February 22, 2007

DVD Review: Double Indemnity

I admit, classic cinema is something of a weak point for me. For all of the movies I have seen, the majority of them have been of a more modern vintage. Now, do not take this as meaning I do not like, or do not watch the films of years past, just not nearly as much, something that I hope to rectify. So, I approached Double Indemnity with high hopes, due to its legendary status as one of the greatest noir films ever created. I was looking forward to seeing how well it stood up to the pedestal it has been placed on, and also to help expand my viewing of the classics.

Double Indemnity is a film that helped to define the noir films throughout the 40s and 50s. There is beautifully stark photography, odd angles, mysterious music, and at its heart were everyday people. The story is centered on people that you could come across in your everyday life, they were not larger than life, or iconic characters, they are regular people with their own weaknesses and strengths. The story takes those people and outs them in a situation that preys on their darker impulses. The resulting film is a movie that is totally unique, and so strong in its execution that you can still see the influence throughout today's films.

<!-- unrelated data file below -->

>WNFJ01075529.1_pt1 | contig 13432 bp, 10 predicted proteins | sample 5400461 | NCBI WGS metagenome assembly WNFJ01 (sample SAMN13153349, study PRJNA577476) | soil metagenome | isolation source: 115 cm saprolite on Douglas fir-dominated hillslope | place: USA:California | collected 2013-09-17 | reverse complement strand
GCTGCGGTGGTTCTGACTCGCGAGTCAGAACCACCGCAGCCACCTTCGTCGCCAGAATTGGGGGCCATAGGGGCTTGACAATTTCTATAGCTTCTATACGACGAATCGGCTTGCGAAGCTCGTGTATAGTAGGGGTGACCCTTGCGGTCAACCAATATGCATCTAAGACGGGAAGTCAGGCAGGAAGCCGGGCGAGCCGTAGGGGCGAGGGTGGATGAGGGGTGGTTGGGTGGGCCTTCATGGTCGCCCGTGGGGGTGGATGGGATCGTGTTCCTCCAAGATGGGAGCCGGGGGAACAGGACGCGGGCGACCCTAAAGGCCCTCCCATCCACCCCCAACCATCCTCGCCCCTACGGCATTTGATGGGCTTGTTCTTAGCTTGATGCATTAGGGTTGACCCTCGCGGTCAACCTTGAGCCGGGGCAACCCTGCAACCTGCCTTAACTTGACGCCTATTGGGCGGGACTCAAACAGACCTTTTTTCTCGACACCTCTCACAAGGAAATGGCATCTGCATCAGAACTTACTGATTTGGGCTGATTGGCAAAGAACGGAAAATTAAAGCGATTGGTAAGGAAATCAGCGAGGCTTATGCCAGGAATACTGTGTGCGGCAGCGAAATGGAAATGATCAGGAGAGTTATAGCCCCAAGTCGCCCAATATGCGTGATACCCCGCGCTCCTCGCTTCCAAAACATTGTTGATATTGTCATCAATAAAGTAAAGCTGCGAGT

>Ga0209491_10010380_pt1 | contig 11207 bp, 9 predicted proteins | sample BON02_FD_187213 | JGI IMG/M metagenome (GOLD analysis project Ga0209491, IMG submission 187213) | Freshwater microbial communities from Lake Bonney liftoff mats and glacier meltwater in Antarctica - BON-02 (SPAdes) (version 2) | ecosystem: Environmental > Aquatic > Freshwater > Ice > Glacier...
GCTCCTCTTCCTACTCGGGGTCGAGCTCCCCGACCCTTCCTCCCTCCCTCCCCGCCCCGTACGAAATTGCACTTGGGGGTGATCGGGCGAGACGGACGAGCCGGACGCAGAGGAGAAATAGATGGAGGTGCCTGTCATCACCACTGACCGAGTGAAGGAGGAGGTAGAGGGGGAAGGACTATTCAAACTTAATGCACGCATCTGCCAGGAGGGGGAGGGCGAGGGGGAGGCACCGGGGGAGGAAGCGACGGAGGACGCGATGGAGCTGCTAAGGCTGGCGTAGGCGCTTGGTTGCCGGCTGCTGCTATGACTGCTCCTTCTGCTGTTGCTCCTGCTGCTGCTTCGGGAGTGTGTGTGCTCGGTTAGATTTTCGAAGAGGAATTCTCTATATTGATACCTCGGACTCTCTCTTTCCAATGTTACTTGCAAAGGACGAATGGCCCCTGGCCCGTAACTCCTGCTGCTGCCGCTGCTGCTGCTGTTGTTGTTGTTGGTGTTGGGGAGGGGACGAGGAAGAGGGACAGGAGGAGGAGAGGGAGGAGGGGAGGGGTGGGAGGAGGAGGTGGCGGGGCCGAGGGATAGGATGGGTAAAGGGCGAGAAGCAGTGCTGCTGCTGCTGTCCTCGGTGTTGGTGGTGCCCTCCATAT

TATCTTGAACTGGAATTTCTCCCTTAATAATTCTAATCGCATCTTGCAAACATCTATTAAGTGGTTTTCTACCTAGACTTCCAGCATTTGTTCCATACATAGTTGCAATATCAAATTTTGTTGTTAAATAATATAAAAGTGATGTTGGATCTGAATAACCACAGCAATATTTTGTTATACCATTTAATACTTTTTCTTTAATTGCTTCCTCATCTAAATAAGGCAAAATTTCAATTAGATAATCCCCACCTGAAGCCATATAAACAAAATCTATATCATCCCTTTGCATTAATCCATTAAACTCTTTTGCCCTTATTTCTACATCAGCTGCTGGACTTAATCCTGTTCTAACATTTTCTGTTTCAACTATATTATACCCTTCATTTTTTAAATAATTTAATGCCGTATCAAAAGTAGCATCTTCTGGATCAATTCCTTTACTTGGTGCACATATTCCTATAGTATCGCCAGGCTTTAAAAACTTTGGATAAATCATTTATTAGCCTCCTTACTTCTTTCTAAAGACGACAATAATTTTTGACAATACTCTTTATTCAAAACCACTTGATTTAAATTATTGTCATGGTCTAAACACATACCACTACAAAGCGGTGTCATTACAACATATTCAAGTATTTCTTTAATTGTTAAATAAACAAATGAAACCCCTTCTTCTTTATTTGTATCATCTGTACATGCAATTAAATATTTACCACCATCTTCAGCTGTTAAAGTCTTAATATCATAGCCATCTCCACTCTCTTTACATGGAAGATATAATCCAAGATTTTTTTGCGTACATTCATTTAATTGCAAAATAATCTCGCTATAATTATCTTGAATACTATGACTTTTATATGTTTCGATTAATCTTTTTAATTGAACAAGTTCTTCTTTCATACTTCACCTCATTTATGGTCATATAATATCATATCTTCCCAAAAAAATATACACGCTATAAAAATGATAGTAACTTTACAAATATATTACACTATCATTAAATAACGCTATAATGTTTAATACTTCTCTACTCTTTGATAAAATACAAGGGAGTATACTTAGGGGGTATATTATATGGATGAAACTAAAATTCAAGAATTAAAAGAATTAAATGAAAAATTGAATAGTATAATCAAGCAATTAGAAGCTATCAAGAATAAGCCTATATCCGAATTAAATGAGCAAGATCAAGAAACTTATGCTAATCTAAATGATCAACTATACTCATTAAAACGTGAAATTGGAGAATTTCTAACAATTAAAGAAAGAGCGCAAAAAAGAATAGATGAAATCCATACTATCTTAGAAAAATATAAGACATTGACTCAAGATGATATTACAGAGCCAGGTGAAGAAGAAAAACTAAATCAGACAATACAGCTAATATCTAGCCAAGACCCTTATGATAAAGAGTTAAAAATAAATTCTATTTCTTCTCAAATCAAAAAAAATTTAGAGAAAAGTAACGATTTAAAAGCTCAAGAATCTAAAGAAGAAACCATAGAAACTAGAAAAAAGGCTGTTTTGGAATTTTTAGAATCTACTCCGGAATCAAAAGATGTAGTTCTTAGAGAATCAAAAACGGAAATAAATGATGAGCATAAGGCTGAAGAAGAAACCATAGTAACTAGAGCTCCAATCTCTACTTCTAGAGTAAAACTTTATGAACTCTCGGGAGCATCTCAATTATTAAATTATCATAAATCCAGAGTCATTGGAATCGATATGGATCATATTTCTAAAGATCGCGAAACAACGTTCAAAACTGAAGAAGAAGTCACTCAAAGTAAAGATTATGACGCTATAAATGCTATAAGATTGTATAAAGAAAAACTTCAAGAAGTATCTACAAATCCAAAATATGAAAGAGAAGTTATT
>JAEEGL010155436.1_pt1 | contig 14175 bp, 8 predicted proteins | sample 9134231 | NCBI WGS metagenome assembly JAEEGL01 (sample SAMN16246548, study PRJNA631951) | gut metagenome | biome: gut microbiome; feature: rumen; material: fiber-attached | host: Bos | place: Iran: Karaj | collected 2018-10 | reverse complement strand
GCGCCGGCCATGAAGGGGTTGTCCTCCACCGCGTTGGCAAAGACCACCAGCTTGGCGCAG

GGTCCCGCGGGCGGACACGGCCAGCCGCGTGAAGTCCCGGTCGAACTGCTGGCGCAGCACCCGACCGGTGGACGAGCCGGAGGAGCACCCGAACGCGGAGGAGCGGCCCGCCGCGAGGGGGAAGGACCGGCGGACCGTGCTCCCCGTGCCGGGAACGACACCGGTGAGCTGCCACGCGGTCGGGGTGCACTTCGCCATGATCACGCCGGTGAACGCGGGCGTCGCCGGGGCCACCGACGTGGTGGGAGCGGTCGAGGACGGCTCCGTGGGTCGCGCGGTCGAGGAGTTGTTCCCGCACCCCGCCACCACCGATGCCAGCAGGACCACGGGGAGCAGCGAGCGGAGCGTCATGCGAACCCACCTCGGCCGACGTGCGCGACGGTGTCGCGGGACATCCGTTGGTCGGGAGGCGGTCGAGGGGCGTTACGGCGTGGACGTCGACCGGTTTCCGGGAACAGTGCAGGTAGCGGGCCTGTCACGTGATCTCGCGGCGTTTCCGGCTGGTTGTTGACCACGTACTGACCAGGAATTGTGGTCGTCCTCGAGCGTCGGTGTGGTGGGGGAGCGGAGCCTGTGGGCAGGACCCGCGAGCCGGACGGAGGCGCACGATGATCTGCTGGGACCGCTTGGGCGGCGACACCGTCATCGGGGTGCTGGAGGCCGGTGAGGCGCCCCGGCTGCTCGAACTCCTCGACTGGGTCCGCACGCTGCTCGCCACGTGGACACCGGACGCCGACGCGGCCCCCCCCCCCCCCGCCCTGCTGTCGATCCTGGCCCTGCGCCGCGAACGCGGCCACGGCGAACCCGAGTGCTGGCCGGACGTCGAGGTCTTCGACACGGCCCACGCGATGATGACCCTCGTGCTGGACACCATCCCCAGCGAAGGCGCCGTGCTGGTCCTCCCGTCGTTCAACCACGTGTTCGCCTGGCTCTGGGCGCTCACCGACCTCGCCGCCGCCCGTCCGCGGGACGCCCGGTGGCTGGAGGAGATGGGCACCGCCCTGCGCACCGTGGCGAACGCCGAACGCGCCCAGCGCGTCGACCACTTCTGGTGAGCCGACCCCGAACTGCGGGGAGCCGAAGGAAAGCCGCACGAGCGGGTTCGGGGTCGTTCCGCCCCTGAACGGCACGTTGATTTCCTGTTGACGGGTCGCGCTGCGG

The story centers on Walter Neff (Fred MacMurray, an insurance salesman who is successful yet stagnant. His weakness is personified by Phyllis Dietrichson (Barbara Stanwyck), a blonde bombshell with an absentee husband. As fate would have it, Neff calls on the Dietrichsons to renew some car insurance, but with the man of the house away, he is unable to. The trip is not without the upside, as he is almost immediately smitten with Phyllis, and vice versa. They awaken something in each other, Neff's weakness, and Phyllis' desire for something new.

Together, the two plot to murder Mr. Dietrichson and collect on an accident insurance policy. It is a stroy of greed and lust, where neither one really takes center stage, rather it is an infatuation with those things that ultimately seals their collective fate. He succombs to her, and she exerts her strength of will.

Voice over narration carries the movie along, meaning we know how the story ends. A bloody Walter Neff returns to his desk, where he proceeds to record a confession into a dictaphone. We know right away what he did, and what he is confessing to, what holds our attention is the how and the why of the crime.

The relationships that develop, and the ability for the actors to pull them off are fantastic. There are two that anchor the film. Of course, there is the murderous intent and forbidden love between Walter and Phyllis and the tragic way that it has to end, but it does not contain the largest emotional payoff. The stronger relationship is the secondary one between Walter Neff and Barton Keyes (Edward G. Robinson in an unusual for the time supporting role). Keyes is Walter's boss, and a strong father figure, and the relationship built between Keyes and Neff comes to a powerful head at the film's climax.